Each state that I visit has its own flavor, but Hawaii truly is unique among our states. While still in the United States, it has its own culture and scenery. And, of course, I squeezed a hike in.
I've been to Maui, the Big Island, Oahu, and this time it was Kauai. I've known people who vacationed and honeymooned here and complained or left early, because they got bored.
I cannot fathom why. There was so much to see there. There was Waimea Canyon, Hanalei Bay, plantations and botanical gardens. Every day was an adventure and we saw something new and amazing. If we were childless or if our daughter was older, even more activities were possible.
While taking pictures of the scenery, I enjoyed the area, but I really felt like I was doing recon.
While researching hikes to do while on this family vacation, I of course looked upward to the highest peak on the island. It turns out that this peak is Kawaikini. And it turns out that to get to this peak, I would have to travel through the wettest spot on the planet, the Alaka'i Swamp, which gets roughly 40 feet of rain a year. And it turns out that a local San Diego chocolate milk-chugging hiker, who tends to hike fairly fast, completed it in 17 hours.
OK. So I wouldn't be doing that hike. But I couldn't resist stealing glances at the mountain during my vacation. Most of time, it was shrouded in clouds, undoubtedly receiving some of the annual 40 feet. But twice on the trip, the clouds parted, revealing the peak that so few get to summit. I found myself scouring the ridge lines, dreaming of attempts to recreate the paths of ancient Hawaiians, dreaming of the chance to come back here and tackle the thick swamps above.
But for now, I am committed to forcing myself to relax and enjoy the island from the point of view of a near 3-year-old, which turned out, as expected, to be a blast.
I won't sum of a weeks worth of vacation in this post, but suffice it to say that we all had a great time. I will, however, talk about my hike up the Sleeping Giant.
Knowing I didn't have far to go, I woke up later and drove to the trailhead, which is either near utility pole 11 on Lokelani Road or at a trailhead along Kamalu Road (581). It had rained the morning, but not too hard. The trail was bound to be muddy, but it was to be expected. I immediately encountered trees and plants unlike anything in San Diego. Following some instructions I found online, I hike along the trail until I came upon a picnic bench. All signs indicated that I was on the right track. It wasn't until I started completely circumnavigating the mountain and descending the other side that I realized that I had to have missed a trail junction at some point. I returned to the picnic benches on the south side.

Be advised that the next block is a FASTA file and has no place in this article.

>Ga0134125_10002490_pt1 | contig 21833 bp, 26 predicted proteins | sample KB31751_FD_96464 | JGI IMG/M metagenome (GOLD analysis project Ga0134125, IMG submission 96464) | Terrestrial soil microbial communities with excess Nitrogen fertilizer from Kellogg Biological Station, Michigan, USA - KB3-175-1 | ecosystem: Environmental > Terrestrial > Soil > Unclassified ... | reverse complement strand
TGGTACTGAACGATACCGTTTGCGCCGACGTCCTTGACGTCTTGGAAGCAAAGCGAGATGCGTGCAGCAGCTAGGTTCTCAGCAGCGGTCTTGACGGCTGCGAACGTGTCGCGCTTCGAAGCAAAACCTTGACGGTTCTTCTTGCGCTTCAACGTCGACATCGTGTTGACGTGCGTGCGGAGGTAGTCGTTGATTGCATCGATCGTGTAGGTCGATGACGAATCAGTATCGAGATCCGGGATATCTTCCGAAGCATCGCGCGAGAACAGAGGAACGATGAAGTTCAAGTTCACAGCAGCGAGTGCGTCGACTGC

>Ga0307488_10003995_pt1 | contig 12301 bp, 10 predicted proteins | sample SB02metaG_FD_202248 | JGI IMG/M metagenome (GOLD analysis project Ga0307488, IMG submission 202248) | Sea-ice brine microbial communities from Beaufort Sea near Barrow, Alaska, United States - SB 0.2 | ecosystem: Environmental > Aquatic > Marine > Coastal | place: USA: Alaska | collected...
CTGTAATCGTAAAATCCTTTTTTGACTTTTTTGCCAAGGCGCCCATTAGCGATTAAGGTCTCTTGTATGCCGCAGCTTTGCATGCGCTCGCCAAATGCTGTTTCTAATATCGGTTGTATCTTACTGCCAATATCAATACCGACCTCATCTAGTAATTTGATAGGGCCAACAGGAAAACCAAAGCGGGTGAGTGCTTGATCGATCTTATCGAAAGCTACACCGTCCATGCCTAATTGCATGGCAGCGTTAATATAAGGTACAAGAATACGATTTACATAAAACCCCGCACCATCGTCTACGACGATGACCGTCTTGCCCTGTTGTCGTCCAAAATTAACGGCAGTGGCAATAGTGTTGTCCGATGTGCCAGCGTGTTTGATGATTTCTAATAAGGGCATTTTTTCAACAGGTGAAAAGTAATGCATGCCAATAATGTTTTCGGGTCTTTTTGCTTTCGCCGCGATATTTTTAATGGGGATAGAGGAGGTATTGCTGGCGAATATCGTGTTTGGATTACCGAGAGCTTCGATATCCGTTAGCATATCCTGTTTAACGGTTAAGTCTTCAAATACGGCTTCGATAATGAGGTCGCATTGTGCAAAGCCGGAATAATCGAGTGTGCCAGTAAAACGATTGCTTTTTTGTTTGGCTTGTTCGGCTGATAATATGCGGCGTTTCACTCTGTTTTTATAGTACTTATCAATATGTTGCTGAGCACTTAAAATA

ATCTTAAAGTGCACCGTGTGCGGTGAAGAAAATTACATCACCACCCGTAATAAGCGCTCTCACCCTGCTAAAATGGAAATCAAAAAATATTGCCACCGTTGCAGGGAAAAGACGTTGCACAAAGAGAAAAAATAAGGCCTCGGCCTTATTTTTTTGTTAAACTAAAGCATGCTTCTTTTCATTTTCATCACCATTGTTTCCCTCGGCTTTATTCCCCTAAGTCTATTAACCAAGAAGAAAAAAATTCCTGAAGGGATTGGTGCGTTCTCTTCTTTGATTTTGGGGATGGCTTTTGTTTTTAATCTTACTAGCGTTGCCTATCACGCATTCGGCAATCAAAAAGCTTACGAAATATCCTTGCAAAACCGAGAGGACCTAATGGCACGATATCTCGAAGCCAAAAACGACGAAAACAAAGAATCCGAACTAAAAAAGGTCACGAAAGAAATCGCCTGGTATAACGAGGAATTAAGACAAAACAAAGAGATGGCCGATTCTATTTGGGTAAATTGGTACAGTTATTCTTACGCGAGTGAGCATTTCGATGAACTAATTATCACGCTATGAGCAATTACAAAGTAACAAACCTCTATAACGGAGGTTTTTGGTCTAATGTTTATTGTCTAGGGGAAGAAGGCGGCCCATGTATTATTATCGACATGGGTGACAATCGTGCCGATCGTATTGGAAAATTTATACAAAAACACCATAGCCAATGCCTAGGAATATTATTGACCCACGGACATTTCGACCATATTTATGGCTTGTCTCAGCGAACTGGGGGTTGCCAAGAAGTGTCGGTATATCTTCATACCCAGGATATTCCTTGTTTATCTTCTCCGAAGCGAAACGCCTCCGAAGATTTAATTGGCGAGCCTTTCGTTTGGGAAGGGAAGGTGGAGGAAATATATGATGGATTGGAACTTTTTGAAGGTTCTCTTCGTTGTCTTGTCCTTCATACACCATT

Luckily, I came across another hiker, from Seattle, who stated that he hiked the mountain in total darkness to take some medium format picture of the sunrise. He also sat in the cave up top for a while before heading down. He told me to go back the way I came and look for a grove of pine trees and then head up the mountain towards the summit. It turns out the turnoff to get to the peak was only about .20 miles from where I parked the car. Excited to finally be gaining elevation, I ran up the trail between the trees and was soon sucking air along steep switchbacks (they DO exist in Hawaii!). Before long, I was at a small flat area that had a couple of covered picnic benches and a small bench that looked over the ocean. I followed the trail through the trees and emerged on a ridgeline where I had to do some occasional fun scrambling. I got to the top and enjoyed the amazing view.
Since I am familiar with most of the topography down here in San Diego, it was nice to look around and see completely. new terrain. Once again, I wanted to be back with my family, so I started running down the trail. I felt energized to be hiking in Kauai and was hopping from rock to rock and speeding down the trail, when it wasn't too muddy. I passed some obviously acrophobic hikers who were having issues with the ridge portion of the hike, but I really found nothing exposed at all along the trail. But I've had more experience than most. I really wouldn't let that stop you from trying. Some trip reports online overstate the exposure on this trail, when it is really easy and safe.
The worst sufferer turned around about 200' from the top. I tried to let her know that she was almost there, but I could sense her anxiety and didn't push it. Again, I've had more exposure experience than most, but her acrophobia must have been pretty severe.
In no time at all, I was back to my car. The total round trip of the hike to the top ended up being 2 miles, but I had hiked over 6. It was a great hike, however, and I got to see toads and, of course, chickens. Another great hike in the tropics.